In "A Time to Lead: For Duty, Honor and Country," published by Palgrave Macmillan last month, the former four-star general recalls two visits to the Pentagon following the terrorist attacks of September 2001. On the first visit, less than two weeks after Sept. 11, he writes, a "senior general" told him, "We're going to attack Iraq. The decision has basically been made."
Six weeks later, Clark returned to Washington to see the same general and inquired whether the plan to strike Iraq was still under consideration. The general's response was stunning:
"'Oh, it's worse than that,' he said, holding up a memo on his desk. 'Here's the paper from the Office of the Secretary of Defense [then Donald Rumsfeld] outlining the strategy. We're going to take out seven countries in five years.' And he named them, starting with Iraq and Syria and ending with Iran."
While Clark doesn't name the other four countries, he has mentioned in televised interviews that the hit list included Lebanon, Libya, Somalia and Sudan.
Pair this with Alan Greenspan's line in his memoir The Age of Turbulence: Adventures in a New World, where he writes:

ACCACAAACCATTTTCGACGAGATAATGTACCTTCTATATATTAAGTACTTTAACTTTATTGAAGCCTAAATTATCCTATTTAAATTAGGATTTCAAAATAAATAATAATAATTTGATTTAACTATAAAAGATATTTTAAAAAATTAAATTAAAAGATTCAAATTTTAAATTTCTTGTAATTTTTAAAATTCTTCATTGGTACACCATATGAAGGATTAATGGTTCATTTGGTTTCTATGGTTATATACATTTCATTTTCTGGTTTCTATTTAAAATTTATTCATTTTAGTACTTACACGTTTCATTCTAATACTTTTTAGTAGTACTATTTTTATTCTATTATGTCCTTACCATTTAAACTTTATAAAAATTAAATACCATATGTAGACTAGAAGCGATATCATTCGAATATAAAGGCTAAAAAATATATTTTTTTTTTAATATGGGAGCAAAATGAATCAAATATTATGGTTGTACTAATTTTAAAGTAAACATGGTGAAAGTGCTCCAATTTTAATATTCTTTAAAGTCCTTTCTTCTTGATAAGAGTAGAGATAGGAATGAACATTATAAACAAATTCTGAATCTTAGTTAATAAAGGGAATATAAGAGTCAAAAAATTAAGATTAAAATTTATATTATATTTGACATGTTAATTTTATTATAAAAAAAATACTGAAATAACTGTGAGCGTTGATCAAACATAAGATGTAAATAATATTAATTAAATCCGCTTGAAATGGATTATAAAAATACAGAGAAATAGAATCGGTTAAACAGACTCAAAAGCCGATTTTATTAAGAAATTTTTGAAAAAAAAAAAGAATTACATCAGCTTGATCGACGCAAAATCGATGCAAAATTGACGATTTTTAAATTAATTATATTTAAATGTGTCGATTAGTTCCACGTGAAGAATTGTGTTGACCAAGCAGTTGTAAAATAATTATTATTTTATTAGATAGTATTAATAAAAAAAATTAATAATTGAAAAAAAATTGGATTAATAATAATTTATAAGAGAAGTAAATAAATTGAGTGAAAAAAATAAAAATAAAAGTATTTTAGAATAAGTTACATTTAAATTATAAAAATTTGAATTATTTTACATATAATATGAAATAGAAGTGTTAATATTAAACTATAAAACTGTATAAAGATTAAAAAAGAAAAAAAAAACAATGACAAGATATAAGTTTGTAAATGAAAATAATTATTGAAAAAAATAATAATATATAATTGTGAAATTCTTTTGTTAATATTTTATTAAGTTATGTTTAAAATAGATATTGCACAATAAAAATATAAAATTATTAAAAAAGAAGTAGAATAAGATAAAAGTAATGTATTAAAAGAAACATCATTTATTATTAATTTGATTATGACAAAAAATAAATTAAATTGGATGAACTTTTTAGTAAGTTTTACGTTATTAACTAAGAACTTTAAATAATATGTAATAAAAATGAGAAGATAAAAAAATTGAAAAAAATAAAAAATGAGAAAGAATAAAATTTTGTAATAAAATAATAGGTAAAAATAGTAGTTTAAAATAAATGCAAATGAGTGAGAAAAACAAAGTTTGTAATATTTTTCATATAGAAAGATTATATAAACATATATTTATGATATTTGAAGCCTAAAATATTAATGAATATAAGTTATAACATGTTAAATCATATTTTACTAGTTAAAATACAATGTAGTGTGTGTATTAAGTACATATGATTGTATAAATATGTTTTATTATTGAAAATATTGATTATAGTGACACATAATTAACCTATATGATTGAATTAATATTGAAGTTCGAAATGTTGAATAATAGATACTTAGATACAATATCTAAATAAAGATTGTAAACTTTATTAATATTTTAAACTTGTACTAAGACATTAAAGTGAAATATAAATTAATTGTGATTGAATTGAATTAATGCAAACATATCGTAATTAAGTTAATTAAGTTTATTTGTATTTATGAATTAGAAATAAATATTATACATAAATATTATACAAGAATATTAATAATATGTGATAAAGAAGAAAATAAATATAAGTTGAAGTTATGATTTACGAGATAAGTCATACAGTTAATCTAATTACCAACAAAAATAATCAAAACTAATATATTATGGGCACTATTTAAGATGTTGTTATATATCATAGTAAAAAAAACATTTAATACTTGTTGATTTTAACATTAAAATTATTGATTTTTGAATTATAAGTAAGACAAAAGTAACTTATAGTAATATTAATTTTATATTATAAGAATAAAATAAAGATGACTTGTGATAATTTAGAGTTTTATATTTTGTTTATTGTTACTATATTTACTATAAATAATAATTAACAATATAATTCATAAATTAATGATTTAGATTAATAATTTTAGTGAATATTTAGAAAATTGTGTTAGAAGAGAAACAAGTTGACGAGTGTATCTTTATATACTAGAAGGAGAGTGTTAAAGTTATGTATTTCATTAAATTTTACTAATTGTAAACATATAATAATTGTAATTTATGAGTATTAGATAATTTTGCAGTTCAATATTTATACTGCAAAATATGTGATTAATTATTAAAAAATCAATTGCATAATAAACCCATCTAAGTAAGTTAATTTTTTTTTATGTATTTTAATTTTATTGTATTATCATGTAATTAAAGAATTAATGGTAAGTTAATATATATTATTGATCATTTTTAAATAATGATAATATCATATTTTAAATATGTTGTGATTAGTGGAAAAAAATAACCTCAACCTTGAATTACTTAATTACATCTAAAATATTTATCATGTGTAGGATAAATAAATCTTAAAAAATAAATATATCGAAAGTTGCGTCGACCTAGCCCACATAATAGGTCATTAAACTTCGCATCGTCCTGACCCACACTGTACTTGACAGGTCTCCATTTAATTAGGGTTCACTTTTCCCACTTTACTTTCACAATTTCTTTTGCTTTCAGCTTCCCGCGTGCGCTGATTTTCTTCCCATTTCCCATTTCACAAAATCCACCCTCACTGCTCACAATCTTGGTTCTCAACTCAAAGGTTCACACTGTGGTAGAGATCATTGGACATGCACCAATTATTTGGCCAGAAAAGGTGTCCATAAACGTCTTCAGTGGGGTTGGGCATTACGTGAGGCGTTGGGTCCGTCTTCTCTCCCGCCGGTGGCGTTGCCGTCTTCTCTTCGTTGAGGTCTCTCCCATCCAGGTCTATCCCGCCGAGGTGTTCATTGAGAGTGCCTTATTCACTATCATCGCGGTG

I’m saddened that it is politically inconvenient to acknowledge what everyone knows: The Iraq war is largely about oil.
Or Dick Cheney's words:
Oil remains fundamentally a government business. While many regions of the world offer great oil opportunities, the Middle East with two-thirds of the world's oil and the lowest cost, is still where the prize ultimately lies, even though companies are anxious for greater access there, progress continues to be slow.
Suddenly an administration's regional ambitions begin to emerge. The regimes mentioned by General Wesley Clark were all potential allies to Russia. Could Russia seize control of the oil fields? Stability of the region is important for economic expansion. And, for 2-dimensional and amygdala-level thinkers, it's better if America controls that oil because the only alternative would cripple the U.S economy.
So, yeah. It's most likely the administration knowingly played an entire generation of war fighters. Anyone that believed in and acted on their false messaging on Iraq would, by definition and regardless of IQ, be a useful idiot for the Bush-Cheney neoconservative political agenda. It's a tragedy and a crime.
This take on it might require a glass of whiskey to process. If that's you, just do us all a favor and buy an American-made brand. - N.
This article was produced for the Veteran Artist Residencies non-profit. The non-profit mission is to provide paid artistic residencies for post 9/11 veterans pursuing careers in writing. To learn more, visit www.veteranarts.org